A UK Police Force Is Considering Adding Crime-Fighting Cats to Its Ranks

A UK Police Force Is Considering Adding Crime-Fighting Cats to Its Ranks
Source: Getty Images
Source: Getty Images

A U.K. police force is considering adding felines to its ranks — because who better suited to bring cat burglars to justice than real, live cats? 

Five-year-old Eliza Adamson-Hopper penned a letter to Mike Barton, Durham's police chief, asking why dogs were allowed to help fight crime but cats weren't, the Guardian reported. In Barton's response, he promised Eliza that he would bring the idea to an inspector for consideration, drawing a picture of his own cat — Joey — on the back of the letter, as evidence of his cat love.

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"I can confirm the force is looking into recruiting what we believe to be the first U.K. police cat," Inspector Richie Allen, a member of Durham's canine support unit, told the Guardian. "Their duties and responsibilities have not yet been agreed but if nothing else they will become the force mascot."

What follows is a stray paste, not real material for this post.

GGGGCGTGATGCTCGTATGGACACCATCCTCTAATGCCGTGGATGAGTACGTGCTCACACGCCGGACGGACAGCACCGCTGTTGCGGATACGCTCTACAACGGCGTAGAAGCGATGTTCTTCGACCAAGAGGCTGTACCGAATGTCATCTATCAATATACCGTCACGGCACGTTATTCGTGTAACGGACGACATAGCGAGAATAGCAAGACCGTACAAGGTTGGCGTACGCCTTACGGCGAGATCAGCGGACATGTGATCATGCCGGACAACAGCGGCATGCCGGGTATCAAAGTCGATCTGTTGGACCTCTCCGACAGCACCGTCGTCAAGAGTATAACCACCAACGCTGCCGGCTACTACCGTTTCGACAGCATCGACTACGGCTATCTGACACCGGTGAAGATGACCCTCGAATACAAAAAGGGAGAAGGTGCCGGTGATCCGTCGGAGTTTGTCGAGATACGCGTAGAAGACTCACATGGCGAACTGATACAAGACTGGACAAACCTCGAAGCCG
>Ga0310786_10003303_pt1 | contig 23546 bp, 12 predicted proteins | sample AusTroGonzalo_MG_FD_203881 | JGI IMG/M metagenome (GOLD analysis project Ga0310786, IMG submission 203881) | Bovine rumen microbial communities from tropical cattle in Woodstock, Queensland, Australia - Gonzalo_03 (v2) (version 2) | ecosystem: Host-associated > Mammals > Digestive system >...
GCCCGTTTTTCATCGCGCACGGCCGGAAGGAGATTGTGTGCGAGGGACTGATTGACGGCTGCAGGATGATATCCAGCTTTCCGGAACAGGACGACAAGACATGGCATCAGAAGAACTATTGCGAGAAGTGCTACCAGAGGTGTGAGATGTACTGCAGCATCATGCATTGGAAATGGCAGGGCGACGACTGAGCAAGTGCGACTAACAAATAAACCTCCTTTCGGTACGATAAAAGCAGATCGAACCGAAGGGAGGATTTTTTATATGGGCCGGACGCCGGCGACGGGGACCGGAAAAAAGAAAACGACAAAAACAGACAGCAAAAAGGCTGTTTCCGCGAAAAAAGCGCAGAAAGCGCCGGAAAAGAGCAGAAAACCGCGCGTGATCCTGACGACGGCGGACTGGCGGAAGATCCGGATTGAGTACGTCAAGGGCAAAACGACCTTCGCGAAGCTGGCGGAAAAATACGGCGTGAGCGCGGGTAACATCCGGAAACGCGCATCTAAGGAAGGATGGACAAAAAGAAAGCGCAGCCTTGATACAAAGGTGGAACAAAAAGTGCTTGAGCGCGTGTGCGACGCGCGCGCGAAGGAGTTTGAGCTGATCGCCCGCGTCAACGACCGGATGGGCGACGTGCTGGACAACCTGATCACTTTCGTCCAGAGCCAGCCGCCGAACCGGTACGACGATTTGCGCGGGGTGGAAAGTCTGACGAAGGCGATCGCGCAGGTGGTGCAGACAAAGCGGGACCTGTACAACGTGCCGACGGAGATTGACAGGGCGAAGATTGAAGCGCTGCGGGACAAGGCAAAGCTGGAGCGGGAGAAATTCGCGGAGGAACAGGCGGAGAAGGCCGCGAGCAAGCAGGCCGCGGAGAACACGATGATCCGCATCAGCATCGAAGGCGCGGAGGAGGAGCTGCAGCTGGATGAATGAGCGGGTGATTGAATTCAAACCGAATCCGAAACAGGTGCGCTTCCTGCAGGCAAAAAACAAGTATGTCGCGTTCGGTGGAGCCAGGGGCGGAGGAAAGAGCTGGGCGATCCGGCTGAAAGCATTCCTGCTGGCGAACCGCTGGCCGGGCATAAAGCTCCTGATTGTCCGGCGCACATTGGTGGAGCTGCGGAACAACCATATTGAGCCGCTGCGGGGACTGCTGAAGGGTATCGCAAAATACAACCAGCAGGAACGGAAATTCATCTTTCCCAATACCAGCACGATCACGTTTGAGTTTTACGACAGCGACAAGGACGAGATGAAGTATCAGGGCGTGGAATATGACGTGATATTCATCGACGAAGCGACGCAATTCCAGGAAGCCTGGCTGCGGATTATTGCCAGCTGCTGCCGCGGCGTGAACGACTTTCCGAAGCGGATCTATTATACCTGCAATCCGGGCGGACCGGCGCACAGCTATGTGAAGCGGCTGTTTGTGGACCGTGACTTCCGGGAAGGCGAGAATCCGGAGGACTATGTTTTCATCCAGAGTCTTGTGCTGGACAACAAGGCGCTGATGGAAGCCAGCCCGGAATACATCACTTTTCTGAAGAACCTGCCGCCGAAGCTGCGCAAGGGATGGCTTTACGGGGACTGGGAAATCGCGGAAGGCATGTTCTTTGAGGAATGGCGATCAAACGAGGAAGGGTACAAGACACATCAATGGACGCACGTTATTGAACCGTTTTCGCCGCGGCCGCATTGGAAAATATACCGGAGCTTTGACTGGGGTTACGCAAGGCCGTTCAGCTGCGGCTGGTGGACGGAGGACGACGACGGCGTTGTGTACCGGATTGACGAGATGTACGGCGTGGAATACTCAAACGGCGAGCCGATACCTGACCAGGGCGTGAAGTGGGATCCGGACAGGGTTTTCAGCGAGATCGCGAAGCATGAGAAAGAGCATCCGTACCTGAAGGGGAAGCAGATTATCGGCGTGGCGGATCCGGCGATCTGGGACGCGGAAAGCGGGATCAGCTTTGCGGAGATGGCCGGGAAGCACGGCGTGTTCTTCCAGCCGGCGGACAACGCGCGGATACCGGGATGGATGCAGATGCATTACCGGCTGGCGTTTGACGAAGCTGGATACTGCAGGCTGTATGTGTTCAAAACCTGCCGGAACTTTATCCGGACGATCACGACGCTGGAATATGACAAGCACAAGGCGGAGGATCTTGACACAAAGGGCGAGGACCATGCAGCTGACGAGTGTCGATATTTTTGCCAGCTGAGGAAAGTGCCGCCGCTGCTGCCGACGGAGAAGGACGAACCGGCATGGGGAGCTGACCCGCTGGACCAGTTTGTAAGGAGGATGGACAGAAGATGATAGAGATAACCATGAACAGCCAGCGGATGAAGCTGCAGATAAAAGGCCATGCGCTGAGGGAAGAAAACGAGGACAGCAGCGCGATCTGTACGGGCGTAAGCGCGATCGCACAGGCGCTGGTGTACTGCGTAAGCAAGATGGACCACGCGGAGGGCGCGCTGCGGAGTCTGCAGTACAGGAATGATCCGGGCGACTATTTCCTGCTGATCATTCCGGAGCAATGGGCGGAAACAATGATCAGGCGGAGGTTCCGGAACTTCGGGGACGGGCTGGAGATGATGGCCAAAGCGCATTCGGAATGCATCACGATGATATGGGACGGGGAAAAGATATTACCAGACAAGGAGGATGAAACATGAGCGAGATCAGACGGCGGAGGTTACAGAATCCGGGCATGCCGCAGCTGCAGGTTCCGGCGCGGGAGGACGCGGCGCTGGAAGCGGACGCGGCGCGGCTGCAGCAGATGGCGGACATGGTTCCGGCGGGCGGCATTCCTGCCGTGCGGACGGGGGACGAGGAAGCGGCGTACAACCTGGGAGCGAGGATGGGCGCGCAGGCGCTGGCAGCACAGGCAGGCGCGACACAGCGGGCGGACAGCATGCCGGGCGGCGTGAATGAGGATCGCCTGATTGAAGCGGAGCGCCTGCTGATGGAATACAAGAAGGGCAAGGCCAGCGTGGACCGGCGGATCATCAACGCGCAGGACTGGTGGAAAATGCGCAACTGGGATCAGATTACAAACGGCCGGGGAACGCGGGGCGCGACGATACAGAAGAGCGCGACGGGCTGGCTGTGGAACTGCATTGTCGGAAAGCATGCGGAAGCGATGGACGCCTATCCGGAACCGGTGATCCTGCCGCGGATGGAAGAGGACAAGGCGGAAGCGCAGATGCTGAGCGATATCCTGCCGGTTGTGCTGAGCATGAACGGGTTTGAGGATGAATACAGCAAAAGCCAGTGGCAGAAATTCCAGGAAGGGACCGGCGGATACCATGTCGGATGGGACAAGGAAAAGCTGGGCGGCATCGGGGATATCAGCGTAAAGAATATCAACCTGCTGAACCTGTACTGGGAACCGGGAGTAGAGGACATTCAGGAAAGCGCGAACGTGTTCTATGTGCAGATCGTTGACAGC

"Of course, if it smells a rat we'll expect it to catch it," he added, possibly chortling because puns.

This is not an April Fools' Day joke, the Guardian wrote, having confirmed its legitimacy with a police spokesperson. Durham's wouldn't be the first feline in uniform — as the Guardian pointed out, London transit police adopted a tabby in 2007 to catch mice.

Which may or may not be all Durham's police cat is qualified to do. Trying to get a cat to do what one wants it to do is notoriously, maddeningly difficult — the simile "like herding cats" exists for a reason — and while they can be mean as hell, they generally aren't aggressive in the same way that dogs can be. But, as anyone who's seen 101 Dalmatians can imagine, they might be useful in busting robbers, stealthy and skilled at slinking into small places as they are. 

The real question of course: will it wear a uniform and if so, what might that look like?

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Claire Lampen

Claire is a staff writer at Mic who covers women's issues and reproductive rights. She is based in New York and can be reached at claire@mic.com.

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